In a January 30 letter calling for McAdams’s immediate reinstatement, FIRE cautioned Marquette that unilaterally suspending McAdams for the opinions expressed on his blog violated his freedom of speech and academic freedom. FIRE also pointed out Marquette’s multiple violations of faculty policies, noted its public insinuations that McAdams constituted a threat to campus safety, and highlighted the severe threat to free speech posed by Marquette’s claim that McAdams was directly culpable for the actions of unknown individuals who allegedly harassed or threatened Abbate after reading his blog.

“A fundamental principle of our society is that you aren’t responsible for how unrelated and possibly unhinged third parties react to your speech,” said FIRE’s Shibley. “Marquette’s disgraceful argument is no different in principle from saying that the Charlie Hebdo cartoonists were somehow to blame for their own deaths.”

Despite FIRE’s repeated criticisms, as well as criticism from organizations including the American Association of University Professors, Marquette informed McAdams on January 30 that it intended to revoke his tenure and fire him. Marquette claimed that McAdams’s actions amounted to “serious instances of … dishonorable, irresponsible, or incompetent conduct” justifying his termination. Marquette also continued to blame McAdams for threats and harassment made by third parties over whom he had no control, stating that he “knew or should have known that [his] Internet story would result in vulgar, vile, and threatening communications.”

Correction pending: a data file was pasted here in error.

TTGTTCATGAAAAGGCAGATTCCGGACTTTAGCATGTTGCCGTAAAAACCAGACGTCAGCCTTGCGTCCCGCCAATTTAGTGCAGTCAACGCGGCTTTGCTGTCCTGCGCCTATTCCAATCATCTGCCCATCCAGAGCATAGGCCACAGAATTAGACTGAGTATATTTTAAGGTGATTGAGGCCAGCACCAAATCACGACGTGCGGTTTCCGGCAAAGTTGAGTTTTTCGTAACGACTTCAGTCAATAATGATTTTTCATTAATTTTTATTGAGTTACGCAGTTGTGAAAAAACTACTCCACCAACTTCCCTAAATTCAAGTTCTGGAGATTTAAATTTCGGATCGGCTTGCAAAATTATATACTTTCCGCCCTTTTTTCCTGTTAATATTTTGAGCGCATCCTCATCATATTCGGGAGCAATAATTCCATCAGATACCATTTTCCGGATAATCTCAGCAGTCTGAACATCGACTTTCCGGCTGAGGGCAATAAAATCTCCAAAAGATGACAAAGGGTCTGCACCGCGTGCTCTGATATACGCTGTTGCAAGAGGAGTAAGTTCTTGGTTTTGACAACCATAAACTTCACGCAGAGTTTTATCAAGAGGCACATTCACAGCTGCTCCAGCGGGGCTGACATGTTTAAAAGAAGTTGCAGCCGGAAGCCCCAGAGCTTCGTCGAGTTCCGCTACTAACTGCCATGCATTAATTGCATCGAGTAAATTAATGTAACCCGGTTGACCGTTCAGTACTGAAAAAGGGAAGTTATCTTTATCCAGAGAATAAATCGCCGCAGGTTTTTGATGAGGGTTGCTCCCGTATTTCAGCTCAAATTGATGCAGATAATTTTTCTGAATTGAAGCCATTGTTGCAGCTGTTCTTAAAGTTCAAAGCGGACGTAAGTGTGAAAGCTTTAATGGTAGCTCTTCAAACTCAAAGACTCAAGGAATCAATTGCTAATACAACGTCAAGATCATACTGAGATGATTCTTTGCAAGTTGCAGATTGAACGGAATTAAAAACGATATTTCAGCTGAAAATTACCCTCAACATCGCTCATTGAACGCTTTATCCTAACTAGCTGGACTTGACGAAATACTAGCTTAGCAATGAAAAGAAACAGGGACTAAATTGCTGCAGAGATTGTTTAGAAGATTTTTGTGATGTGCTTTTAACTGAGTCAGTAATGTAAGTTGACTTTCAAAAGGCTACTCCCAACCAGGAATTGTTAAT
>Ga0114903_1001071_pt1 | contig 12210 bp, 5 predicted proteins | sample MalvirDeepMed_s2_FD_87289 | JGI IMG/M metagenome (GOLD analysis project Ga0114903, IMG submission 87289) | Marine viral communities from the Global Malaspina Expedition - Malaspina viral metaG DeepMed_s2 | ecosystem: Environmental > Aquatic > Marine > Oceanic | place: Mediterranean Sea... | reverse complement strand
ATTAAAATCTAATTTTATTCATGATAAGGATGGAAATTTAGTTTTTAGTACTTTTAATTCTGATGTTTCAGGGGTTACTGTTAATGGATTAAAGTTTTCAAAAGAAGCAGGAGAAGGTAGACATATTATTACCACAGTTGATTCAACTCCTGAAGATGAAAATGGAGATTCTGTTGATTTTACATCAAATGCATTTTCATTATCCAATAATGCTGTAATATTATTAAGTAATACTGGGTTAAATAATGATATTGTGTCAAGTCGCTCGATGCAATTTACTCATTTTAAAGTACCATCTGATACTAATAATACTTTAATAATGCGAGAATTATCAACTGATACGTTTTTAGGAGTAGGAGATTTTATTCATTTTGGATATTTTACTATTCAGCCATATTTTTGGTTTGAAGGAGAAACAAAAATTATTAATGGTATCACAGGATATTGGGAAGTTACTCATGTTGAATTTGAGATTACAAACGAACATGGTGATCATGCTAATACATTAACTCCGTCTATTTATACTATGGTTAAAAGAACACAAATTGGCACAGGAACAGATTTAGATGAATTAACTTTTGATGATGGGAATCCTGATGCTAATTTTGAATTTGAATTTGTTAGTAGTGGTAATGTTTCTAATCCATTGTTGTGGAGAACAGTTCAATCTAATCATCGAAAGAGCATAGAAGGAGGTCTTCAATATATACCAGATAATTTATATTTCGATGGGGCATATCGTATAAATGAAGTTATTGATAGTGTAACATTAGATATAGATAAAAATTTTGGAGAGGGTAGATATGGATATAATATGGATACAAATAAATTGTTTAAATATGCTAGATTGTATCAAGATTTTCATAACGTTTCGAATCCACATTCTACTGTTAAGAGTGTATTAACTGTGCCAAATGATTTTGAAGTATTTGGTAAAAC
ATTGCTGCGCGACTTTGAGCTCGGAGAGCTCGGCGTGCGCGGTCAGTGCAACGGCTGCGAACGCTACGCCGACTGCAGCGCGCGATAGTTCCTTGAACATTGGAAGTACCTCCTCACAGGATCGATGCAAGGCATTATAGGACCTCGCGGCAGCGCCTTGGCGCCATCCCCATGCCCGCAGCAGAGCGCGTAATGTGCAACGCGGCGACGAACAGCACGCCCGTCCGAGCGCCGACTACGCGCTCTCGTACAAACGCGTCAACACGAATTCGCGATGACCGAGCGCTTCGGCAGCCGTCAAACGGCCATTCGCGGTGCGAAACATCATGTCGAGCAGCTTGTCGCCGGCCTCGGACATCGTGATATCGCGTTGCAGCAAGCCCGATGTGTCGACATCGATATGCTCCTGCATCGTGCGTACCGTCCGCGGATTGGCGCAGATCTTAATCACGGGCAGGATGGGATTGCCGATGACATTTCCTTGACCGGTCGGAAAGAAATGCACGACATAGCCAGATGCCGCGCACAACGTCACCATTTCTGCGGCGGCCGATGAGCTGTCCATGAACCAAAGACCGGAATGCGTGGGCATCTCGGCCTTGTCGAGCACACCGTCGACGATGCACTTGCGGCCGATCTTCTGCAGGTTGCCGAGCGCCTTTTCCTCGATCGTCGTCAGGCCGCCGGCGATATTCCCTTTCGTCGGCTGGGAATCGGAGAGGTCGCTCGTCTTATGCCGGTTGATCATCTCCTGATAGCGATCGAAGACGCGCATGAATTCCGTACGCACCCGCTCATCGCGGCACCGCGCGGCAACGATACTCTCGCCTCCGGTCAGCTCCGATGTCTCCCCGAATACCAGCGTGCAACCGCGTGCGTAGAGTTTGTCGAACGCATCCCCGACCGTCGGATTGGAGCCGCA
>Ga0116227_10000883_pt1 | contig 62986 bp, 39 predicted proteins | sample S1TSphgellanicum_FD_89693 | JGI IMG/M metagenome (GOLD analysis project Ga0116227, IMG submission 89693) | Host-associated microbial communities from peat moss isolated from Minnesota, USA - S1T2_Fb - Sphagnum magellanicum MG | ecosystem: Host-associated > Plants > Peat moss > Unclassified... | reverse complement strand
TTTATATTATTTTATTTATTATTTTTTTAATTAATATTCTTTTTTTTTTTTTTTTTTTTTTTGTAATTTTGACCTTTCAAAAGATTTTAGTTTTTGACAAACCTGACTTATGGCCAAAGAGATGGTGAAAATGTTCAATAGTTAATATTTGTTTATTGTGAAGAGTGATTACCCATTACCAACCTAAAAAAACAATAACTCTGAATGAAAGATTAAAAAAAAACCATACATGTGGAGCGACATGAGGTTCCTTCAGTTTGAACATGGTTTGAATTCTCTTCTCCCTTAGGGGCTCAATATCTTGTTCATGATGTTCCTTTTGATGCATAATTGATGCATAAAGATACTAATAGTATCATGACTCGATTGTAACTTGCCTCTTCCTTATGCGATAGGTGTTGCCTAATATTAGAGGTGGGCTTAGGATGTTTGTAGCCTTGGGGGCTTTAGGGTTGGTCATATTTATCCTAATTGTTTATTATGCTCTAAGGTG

Astoundingly, Marquette President Michael R. Lovell claimed in a statement Wednesday evening that the university’s efforts to revoke McAdams’s tenure “have everything to do with ... guiding values and expectations of conduct toward each other” and “nothing to do” with academic freedom or freedom of speech.

“It’s madness to claim that Marquette’s case against McAdams has ‘nothing to do’ with his academic freedom and free speech rights. You could hardly have a more direct attack on both freedoms than the one Marquette is mounting,” said Peter Bonilla, director of FIRE’s Individual Rights Defense Program. “If a professor can be fired for being less civil in pedagogical debates than administrators would prefer, freedom in the academy is simply nonexistent.”

FIRE is a nonprofit educational foundation that unites civil rights and civil liberties leaders, scholars, journalists, and public intellectuals from across the political and ideological spectrum on behalf of individual rights, freedom of expression, academic freedom, due process, and rights of conscience at our nation’s colleges and universities. FIRE’s efforts to preserve liberty on campuses across America can be viewed at


Katie Barrows, Communications Coordinator, FIRE: 215-717-3473;

Recent Articles

FIRE’s award-winning Newsdesk covers the free speech news you need to stay informed.